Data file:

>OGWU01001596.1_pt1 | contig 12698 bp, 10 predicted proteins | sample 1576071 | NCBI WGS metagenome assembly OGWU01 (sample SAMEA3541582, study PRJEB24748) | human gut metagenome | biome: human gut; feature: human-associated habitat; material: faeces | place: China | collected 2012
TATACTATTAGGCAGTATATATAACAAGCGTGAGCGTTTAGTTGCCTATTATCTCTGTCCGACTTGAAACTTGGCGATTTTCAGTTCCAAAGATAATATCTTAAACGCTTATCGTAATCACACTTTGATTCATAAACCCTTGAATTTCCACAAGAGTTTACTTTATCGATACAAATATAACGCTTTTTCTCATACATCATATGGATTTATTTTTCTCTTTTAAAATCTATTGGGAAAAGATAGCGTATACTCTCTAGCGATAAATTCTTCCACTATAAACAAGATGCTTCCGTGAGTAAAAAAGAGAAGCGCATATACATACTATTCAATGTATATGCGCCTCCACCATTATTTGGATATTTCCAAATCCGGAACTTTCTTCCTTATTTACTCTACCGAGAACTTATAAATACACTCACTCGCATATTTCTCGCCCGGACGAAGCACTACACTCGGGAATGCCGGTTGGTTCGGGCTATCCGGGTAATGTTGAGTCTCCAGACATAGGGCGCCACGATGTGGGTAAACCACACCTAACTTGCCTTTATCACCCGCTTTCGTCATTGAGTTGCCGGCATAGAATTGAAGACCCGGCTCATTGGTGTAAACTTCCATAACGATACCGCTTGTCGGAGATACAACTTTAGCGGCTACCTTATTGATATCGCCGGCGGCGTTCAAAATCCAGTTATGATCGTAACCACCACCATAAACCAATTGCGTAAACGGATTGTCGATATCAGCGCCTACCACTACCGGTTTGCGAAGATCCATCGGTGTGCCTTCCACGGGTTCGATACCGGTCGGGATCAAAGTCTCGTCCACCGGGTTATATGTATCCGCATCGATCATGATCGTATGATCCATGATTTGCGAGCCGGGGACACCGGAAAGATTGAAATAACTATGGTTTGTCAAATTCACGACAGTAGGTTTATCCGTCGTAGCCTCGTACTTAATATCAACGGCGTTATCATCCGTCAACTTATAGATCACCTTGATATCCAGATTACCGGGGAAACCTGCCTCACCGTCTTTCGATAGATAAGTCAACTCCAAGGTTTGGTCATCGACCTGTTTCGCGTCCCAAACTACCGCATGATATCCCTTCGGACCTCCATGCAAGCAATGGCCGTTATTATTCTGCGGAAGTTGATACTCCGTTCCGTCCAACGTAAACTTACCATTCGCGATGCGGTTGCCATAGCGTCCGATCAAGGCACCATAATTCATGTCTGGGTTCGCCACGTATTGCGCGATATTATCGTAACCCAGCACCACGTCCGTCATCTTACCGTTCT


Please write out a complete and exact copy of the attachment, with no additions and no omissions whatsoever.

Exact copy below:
>OGWU01001596.1_pt1 | contig 12698 bp, 10 predicted proteins | sample 1576071 | NCBI WGS metagenome assembly OGWU01 (sample SAMEA3541582, study PRJEB24748) | human gut metagenome | biome: human gut; feature: human-associated habitat; material: faeces | place: China | collected 2012
TATACTATTAGGCAGTATATATAACAAGCGTGAGCGTTTAGTTGCCTATTATCTCTGTCCGACTTGAAACTTGGCGATTTTCAGTTCCAAAGATAATATCTTAAACGCTTATCGTAATCACACTTTGATTCATAAACCCTTGAATTTCCACAAGAGTTTACTTTATCGATACAAATATAACGCTTTTTCTCATACATCATATGGATTTATTTTTCTCTTTTAAAATCTATTGGGAAAAGATAGCGTATACTCTCTAGCGATAAATTCTTCCACTATAAACAAGATGCTTCCGTGAGTAAAAAAGAGAAGCGCATATACATACTATTCAATGTATATGCGCCTCCACCATTATTTGGATATTTCCAAATCCGGAACTTTCTTCCTTATTTACTCTACCGAGAACTTATAAATACACTCACTCGCATATTTCTCGCCCGGACGAAGCACTACACTCGGGAATGCCGGTTGGTTCGGGCTATCCGGGTAATGTTGAGTCTCCAGACATAGGGCGCCACGATGTGGGTAAACCACACCTAACTTGCCTTTATCACCCGCTTTCGTCATTGAGTTGCCGGCATAGAATTGAAGACCCGGCTCATTGGTGTAAACTTCCATAACGATACCGCTTGTCGGAGATACAACTTTAGCGGCTACCTTATTGATATCGCCGGCGGCGTTCAAAATCCAGTTATGATCGTAACCACCACCATAAACCAATTGCGTAAACGGATTGTCGATATCAGCGCCTACCACTACCGGTTTGCGAAGATCCATCGGTGTGCCTTCCACGGGTTCGATACCGGTCGGGATCAAAGTCTCGTCCACCGGGTTATATGTATCCGCATCGATCATGATCGTATGATCCATGATTTGCGAGCCGGGGACACCGGAAAGATTGAAATAACTATGGTTTGTCAAATTCACGACAGTAGGTTTATCCGTCGTAGCCTCGTACTTAATATCAACGGCGTTATCATCCGTCAACTTATAGATCACCTTGATATCCAGATTACCGGGGAAACCTGCCTCACCGTCTTTCGATAGATAAGTCAACTCCAAGGTTTGGTCATCGACCTGTTTCGCGTCCCAAACTACCGCATGATATCCCTTCGGACCTCCATGCAAGCAATGGCCGTTATTATTCTGCGGAAGTTGATACTCCGTTCCGTCCAACGTAAACTTACCATTCGCGATGCGGTTGCCATAGCGTCCGATCAAGGCACCATAATTCATGTCTGGGTTCGCCACGTATTGCGCGATATTATCGTAACCCAGCACCACGTCCGTCATCTTACCGTTCT